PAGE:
it looks like we made it to the "Turn of the Century".
No major mishaps. No Y2K crisis. No devastating natural disasters
nor terrorist acts marred the grandest global celebration known
to humankind though, no doubt, most of us were holding our breaths
as the fireworks ushered in the New Year. Let's hope that such
calm civility and camaraderie is a good omen for the years to
Photo: Editor Betty Blair, age 2.
I remember when I first
heard about this thing called the "Turn of the Century".
It was in the late 50s.
I don't remember whether my grammar school teacher mentioned
the Millennium or not. Maybe she did, but I was too busy trying
to figure out whether I would be around. How can a kid measure
out years and decades when just waiting for summer took an eternity
and anybody older than 30 was classified as "ancient"?
Time is always such an elusive concept. But I finally figured
out that, with any luck, my chances were pretty good that I might
welcome in the New Century. My grandma had already lived as long
as I would have to - to reach 2000.
Of course, as U.S. President Bill Clinton reminded us at the
countdown to the Millennium, this thing we call Year 2000 is
an artificial construct that depends on when one starts counting.
For Muslims this year is 1420; for Hindus, 1921; for Buddhists,
2543. Mayans honor the year 5119 and the Hebrew calendar reads
5760. Let me just add to Clinton's list, that in Iran, where
an estimated 25 million Azerbaijanis live, the year is observed
as 1378. To the north, in the Republic of Azerbaijan, CNN panned
its television cameras for the world to catch a glimpse of the
large digital clock announcing 2000, towering over the promenade.
In the background, fireworks lit up the Caspian.
Regardless of which calendar we follow, two other phenomena have
occurred this century that will never be repeated in any future
century or millennium. The first was Man's quest in space - especially,
Man's walk on the moon in 1969. Though the Soviets put Yuri Gagarin
into earth's orbit in 1961, the image of American Neil Armstrong,
lumbering across the cratered moonscape was unforgettable. His
words transmitted back down to Earth still echo in our minds:
"One small step for man, one giant leap for mankind."
It made us believe that unthinkable quests were achievable.
Space exploration, of course, was inextricably linked to the
propaganda and arms race between the West and the Soviet Union,
each side claiming superiority for its respective politico -
The second phenomenon was the collapse of the Soviet Union in
1991. It was unimaginable for most Soviets, including Azerbaijanis,
even among those wishing for its demise [See "Unthinkable
- The Collapse of the Soviet Union", Autumn 1999, AI 7.3].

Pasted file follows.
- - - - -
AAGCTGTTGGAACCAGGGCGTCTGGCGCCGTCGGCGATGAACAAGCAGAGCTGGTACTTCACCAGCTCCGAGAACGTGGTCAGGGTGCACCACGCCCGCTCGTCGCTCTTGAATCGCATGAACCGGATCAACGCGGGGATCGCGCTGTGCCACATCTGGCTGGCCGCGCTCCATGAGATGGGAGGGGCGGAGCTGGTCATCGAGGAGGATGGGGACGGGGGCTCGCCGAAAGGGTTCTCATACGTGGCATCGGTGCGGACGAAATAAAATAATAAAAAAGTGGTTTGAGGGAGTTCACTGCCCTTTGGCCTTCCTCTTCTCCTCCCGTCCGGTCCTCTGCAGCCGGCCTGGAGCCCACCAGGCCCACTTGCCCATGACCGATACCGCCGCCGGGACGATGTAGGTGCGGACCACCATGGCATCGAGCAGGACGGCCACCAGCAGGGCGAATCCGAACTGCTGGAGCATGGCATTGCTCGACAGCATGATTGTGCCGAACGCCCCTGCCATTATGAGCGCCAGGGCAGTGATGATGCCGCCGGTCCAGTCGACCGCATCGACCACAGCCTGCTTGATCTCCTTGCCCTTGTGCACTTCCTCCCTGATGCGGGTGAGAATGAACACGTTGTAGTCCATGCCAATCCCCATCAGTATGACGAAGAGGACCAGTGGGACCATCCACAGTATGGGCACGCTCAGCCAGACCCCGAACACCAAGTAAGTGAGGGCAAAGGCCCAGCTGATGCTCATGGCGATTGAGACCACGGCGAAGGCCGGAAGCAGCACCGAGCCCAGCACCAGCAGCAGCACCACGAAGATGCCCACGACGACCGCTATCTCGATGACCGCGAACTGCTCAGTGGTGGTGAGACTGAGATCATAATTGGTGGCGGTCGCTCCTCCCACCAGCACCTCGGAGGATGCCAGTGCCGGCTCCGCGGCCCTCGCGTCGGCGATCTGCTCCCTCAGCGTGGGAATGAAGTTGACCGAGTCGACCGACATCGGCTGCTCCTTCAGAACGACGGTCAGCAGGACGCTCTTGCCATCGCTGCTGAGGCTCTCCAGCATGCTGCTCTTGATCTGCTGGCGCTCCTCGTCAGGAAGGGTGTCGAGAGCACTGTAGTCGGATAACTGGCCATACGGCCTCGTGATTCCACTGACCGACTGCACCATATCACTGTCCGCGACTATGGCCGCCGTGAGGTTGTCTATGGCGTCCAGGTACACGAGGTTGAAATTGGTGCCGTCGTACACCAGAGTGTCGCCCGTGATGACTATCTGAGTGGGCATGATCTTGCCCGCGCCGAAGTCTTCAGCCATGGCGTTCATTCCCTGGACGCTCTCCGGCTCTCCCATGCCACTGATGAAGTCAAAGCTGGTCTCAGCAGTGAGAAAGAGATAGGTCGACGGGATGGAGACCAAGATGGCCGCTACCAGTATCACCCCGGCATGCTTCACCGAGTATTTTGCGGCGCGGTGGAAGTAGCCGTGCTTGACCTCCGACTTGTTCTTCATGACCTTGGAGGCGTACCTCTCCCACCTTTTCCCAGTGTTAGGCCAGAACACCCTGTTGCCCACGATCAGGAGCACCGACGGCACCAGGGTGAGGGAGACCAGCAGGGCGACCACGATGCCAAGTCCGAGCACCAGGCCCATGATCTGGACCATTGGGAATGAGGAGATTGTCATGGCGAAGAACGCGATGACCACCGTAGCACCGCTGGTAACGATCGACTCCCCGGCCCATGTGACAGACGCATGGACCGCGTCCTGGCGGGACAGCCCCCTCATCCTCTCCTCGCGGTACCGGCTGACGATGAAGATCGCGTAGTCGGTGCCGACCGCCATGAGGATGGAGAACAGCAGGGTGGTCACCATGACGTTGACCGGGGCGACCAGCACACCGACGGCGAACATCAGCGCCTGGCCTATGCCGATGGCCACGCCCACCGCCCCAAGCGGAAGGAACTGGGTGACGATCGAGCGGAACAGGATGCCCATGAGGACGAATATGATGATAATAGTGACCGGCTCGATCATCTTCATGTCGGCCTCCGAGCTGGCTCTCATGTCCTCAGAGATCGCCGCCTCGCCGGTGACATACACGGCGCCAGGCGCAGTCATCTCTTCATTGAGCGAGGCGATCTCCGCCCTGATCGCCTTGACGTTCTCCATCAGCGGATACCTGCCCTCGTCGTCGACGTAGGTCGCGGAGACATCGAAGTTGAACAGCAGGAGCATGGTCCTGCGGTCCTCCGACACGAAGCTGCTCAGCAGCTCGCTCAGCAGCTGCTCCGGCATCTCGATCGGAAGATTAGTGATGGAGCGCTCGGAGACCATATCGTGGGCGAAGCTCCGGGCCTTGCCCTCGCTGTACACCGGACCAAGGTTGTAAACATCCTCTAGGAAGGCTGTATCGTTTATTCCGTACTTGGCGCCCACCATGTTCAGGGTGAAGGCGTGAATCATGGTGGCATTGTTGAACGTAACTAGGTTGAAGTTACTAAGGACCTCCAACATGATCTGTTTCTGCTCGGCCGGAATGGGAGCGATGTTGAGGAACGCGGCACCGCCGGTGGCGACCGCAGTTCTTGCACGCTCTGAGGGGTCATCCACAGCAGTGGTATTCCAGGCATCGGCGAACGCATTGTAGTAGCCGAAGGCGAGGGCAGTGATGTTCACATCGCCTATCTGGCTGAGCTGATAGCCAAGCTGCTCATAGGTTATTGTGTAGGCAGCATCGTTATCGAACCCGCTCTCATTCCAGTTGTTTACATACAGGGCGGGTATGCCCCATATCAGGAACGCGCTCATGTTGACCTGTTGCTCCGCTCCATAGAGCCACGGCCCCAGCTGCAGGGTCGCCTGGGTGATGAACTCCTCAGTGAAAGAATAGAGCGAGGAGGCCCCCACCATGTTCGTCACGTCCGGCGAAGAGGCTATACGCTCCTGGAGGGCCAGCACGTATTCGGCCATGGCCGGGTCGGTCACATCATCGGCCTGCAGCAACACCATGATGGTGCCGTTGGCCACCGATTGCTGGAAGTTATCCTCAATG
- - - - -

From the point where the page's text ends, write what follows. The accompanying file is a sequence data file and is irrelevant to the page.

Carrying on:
In an interview published here, President Aliyev recalls his
amazement that the disintegration took place so quickly, "virtually
overnight". This historical event proved the fragility of
political systems, even those seemingly deeply entrenched.
With the advent of the New Century and New Millennium, most of
us have been reflecting on our past as we anticipate our future,
like the Roman god Janus facing backwards and forward at the
same time. What are the biological, cultural, economic, political
and social forces that have shaped us? Where will these paths
take us in the future?
We've devoted numerous pages in this issue to asking Famous People
from Azerbaijan what their own childhoods were like, wondering
what influences shaped their own distinct careers.
Again and again, people told us that the most compelling influence
in their lives could be summed up in one word - Kindness. They
acknowledged the untiring concern and support of a parent, a
teacher, a family friend that nudged them down a particular path.
"I chose history, not math, because I liked my history teacher
more than my math teacher who was so strict," reminisced
Ramiz Abutallibov, who went on to develop a career in diplomacy.
Neither poverty nor privilege seemed to be the most determining
factor. That's an encouraging sign, given that hundreds of thousands
of young people in Azerbaijan have been thrust into the unwanted
status of homelessness this decade because of the conflict with
Armenia. These days refugees are totally occupied with inching
their way into new communities, new identities, new sources of
income, new access to education and opportunity. Undoubtedly,
their paths have been immensely frustrated and difficult. But
clearly, if history has anything to teach us, the damage does
not have to be irreparable.
Many of those we interviewed mentioned the power of reading in
their lives, crediting books with expanding their minds beyond
the limitations of geography, politics and history. Most mourned
the fact that young people today are not reading as much as they
Nearly everyone implored youth to keep their optimism and faith.
As Filmmaker Rustam Ibrahimbeyov noted, "Be assured that
love and truth and goodness do exist. If you don't meet the ideal
woman, it doesn't mean that there is no such thing as love in
life. When you are on difficult terms with your Motherland and
your government, don't get discouraged and think that you shouldn't
love your nation. If a friend betrays you, it doesn't mean that
there is no such thing as friendship. The most terrible tragedy
of life is cynicism or despair, so never lose your belief."
We agree. And so as we step out into the uncertainty of the New
Year, the new Century and the new Millennium, may that ageless
friend of mankind - Optimism and Hope - continue to be our strongest
Inspiration and Confidante.
From Azerbaijan International (7.4) Winter 1999.
© Azerbaijan International 1999. All rights reserved.
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